Ruthless landlords in Kerry are serving tenants with notices to vacate their properties because they think they can “make a massive amount of money” if they provide accommodation for Ukrainian refugees, it has been claimed.
A meeting of Kerry County Council on Friday was told that new regulations are needed to offer greater protection to residents by extending the amount of time required to force them to quit a premises.
Cllr John Francis Flynn said he has “massive sympathy for the Ukrainians” but he is being contacted, on a daily basis, by people in mid Kerry who are being handed notices to vacate their accommodation because landlords want to see what it’s worth to them to house refugees.
“They think it’s a massive amount of money. They know the hotels will soon be full and they’ll have to go to private houses,” he said.
Cllr Flynn said Kerry County Council’s number one priority should be to protect Irish families and ensure they can find their own accommodation.
“We have been fighting to house them for 10 or 15 years,” he said.
Cllr Niall O’Callaghan highlighted the plight of a young man working in Killarney who had his accommodation terminated and is now couch-surfing, even though he offered his landlord more money.
“His only option is to present as homeless but have we facilities for our homeless? Is there any accommodation left for that young fella?” he asked
Cllr O’Callaghan said there was a housing emergency in Kerry even before the Ukrainian refugees arrived but it now appears there is no pathway for the young man in question to find a place to stay.
“We have to get the balance right and look after our own as well as Ukrainians,” he remarked.
Cllr Mike Kennelly told the meeting that he was aware of one 85-year-old woman who was served notice to quit her accommodation in October but, he insisted, despite the bad behaviour of landlords, it’s vital that the hand of friendship is extended to people arriving in the county from Ukraine.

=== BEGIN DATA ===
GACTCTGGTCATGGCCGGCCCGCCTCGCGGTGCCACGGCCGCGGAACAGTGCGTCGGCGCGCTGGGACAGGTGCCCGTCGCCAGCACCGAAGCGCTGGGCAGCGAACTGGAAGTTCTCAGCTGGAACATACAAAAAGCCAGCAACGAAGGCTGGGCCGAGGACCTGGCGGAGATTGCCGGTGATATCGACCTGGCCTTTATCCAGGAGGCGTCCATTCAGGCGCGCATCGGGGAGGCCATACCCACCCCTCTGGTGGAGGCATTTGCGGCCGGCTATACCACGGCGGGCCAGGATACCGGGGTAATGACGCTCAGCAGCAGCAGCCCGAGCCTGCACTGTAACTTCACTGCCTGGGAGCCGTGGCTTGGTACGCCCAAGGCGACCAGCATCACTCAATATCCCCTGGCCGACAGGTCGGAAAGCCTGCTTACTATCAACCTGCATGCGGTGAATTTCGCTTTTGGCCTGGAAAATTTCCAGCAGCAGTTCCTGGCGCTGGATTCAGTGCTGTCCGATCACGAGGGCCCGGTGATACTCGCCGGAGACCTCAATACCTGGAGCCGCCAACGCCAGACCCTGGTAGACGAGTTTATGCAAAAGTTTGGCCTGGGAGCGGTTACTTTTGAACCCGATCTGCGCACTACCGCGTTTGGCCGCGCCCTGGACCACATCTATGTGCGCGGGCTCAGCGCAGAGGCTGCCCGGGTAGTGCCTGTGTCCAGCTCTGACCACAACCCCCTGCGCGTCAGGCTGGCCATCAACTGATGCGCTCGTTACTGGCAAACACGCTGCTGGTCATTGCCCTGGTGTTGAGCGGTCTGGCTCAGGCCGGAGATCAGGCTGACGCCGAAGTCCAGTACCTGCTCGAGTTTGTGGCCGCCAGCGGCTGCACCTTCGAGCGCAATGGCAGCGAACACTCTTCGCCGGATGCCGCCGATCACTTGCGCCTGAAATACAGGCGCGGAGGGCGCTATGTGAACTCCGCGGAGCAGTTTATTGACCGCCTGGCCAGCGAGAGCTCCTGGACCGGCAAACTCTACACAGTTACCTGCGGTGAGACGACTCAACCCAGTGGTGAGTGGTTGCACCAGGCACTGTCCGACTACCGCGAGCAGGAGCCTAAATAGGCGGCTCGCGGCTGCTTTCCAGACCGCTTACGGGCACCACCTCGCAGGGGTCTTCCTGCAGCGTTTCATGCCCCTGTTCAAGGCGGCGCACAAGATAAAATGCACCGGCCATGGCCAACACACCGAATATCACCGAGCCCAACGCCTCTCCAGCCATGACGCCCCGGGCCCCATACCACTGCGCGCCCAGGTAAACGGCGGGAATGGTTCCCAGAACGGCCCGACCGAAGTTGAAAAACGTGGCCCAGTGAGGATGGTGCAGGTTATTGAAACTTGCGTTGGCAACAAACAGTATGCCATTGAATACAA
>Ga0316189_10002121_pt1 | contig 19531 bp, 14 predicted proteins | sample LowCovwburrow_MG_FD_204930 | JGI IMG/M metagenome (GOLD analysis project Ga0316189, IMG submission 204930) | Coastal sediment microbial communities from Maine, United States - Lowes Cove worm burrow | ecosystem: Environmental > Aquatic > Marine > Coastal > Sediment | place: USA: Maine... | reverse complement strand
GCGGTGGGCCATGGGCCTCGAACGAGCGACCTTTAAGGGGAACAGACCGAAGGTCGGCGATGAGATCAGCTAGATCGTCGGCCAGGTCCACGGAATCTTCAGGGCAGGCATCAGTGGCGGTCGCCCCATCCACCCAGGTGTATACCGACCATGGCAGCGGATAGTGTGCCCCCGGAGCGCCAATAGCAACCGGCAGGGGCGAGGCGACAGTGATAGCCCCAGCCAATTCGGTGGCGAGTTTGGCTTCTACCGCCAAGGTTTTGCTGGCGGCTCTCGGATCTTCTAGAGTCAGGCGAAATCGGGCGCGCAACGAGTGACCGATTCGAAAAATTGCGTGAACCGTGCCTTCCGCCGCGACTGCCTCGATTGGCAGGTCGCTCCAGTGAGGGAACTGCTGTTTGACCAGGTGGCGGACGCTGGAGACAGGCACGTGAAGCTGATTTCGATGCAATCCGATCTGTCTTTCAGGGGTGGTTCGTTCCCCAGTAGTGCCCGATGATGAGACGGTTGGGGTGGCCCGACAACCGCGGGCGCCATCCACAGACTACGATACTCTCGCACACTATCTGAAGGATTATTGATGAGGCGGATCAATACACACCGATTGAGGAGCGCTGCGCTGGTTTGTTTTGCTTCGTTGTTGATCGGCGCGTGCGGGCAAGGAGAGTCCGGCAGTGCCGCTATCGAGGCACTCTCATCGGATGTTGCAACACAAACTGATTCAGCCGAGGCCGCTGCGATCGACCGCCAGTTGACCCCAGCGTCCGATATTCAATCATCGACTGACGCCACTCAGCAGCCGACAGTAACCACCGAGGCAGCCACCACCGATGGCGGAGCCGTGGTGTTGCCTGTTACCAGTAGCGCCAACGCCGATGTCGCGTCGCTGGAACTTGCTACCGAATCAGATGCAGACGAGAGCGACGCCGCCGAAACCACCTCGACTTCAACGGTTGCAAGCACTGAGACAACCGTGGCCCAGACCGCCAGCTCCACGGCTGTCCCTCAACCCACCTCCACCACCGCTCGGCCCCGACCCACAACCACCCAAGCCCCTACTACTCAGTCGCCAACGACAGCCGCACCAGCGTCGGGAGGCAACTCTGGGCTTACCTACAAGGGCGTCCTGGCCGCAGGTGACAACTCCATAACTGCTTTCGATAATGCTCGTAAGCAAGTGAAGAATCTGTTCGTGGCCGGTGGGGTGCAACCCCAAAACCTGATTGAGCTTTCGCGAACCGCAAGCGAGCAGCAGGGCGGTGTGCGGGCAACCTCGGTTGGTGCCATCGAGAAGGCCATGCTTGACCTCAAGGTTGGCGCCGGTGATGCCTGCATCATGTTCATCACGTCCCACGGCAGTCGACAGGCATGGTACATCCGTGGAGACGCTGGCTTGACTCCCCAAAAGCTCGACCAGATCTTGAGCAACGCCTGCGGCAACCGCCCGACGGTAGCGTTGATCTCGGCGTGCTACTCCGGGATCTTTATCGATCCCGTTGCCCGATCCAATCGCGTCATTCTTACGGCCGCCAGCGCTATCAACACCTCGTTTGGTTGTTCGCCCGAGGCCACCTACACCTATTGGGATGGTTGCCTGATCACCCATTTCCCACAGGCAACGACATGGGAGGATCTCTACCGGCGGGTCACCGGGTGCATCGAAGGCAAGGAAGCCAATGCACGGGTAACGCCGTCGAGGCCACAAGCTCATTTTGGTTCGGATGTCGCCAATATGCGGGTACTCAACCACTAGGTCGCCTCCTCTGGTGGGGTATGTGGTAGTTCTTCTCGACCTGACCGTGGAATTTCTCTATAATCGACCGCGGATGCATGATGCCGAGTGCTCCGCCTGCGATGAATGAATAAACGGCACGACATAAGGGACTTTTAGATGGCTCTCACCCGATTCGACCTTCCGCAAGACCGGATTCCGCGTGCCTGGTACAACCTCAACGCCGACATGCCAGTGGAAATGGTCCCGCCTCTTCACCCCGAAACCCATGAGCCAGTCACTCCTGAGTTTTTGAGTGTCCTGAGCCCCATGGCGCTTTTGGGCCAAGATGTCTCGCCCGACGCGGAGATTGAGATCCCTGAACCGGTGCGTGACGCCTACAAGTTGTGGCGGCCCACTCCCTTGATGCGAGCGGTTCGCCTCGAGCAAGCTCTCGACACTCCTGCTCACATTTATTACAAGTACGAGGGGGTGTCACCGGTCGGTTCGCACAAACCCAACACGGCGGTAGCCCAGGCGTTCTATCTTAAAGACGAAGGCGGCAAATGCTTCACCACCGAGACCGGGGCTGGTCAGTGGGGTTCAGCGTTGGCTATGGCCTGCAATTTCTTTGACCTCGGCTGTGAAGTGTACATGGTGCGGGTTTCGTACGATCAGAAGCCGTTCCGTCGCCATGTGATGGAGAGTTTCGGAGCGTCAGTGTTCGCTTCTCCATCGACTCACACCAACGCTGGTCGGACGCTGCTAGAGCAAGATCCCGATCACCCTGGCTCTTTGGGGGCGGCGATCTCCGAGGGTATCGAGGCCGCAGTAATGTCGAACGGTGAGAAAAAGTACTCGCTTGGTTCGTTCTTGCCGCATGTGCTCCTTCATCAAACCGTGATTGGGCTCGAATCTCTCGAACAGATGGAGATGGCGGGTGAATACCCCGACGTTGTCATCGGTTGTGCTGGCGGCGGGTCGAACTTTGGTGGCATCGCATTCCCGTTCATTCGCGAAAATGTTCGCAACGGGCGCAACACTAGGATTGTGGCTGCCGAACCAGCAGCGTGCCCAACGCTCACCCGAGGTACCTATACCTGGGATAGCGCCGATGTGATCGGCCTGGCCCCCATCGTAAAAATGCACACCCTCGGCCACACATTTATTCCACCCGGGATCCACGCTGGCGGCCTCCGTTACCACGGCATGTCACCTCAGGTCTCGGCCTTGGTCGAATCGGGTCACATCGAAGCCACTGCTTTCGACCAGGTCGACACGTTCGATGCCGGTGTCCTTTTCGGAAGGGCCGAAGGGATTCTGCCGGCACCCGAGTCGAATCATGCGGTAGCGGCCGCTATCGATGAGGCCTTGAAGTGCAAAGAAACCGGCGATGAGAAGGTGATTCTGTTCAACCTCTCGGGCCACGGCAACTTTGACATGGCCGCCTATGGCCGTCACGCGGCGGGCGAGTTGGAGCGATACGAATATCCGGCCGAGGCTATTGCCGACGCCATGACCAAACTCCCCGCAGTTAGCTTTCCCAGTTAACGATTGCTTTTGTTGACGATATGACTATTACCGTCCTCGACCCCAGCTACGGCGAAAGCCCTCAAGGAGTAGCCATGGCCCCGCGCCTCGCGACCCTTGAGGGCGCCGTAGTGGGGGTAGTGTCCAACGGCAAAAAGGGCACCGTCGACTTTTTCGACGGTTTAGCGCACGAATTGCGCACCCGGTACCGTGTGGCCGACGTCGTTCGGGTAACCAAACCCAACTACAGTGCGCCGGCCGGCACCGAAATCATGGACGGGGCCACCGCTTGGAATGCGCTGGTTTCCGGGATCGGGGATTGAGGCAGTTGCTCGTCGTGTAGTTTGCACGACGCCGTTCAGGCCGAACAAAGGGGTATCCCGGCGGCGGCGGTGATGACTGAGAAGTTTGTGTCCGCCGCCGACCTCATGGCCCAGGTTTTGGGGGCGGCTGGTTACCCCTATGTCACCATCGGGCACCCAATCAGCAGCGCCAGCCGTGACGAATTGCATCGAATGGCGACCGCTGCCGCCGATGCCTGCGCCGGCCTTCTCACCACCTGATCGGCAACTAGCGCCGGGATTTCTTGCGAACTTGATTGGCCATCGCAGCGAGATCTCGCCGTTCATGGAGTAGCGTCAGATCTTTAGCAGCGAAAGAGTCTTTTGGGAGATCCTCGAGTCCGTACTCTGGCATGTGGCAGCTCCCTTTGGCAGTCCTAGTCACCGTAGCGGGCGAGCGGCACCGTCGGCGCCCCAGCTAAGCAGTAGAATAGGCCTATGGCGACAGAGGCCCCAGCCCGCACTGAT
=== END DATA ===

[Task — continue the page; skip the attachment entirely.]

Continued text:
“They will be with us for a long time so I would urge all the agencies involved to look for longer options to accommodate them.
“Some will be with us forever – they will have nothing to go back to,” he remarked.
Mayor of Killarney, Cllr Marie Moloney, commended Kerry County Council for the leading role it is playing in providing shelter for Ukrainian refugees fleeing from the war.
She stressed that people have pledged rooms in their homes in goodwill with no expectation of payment but they are not being contacted by the authorities.
Cllr Moloney said people on the housing list locally are contacting councillors asking how accommodation can be found for the refugees so readily while people are on the housing list for years and they seem to be moving nowhere.
“We have to handle it very delicately,” she said.
Cllr Michael D O’Shea asked the chief executive of Kerry County Council and the director of housing what impact the refugees coming into the county will have on the allocation of social housing in the future?
He said he “heard it on the radio” that thousands of bedspaces are available with accommodation in every town and every village.
“You need to have a conversation with us as we have people on the list for housing for 15 or 20 years,” he told officials.
The council stressed that the social housing stock cannot be used for the accommodation of refugees so the current housing stock will be unaffected.
The local authority has been asked to identify sites where a medium term potential existed for the development of more permanent accommodation solution for refugees where it would not conflict with council social housing plans.
Cllr Michael Cahill said the crisis in the Ukraine and the arrival of refugees brought huge attention to the housing situation and it was great to see the government’s response.
He asked council officials to provide an update list of properties and land available and, he said, all avenues must be investigated to source suitable housing stock for fit changing needs.
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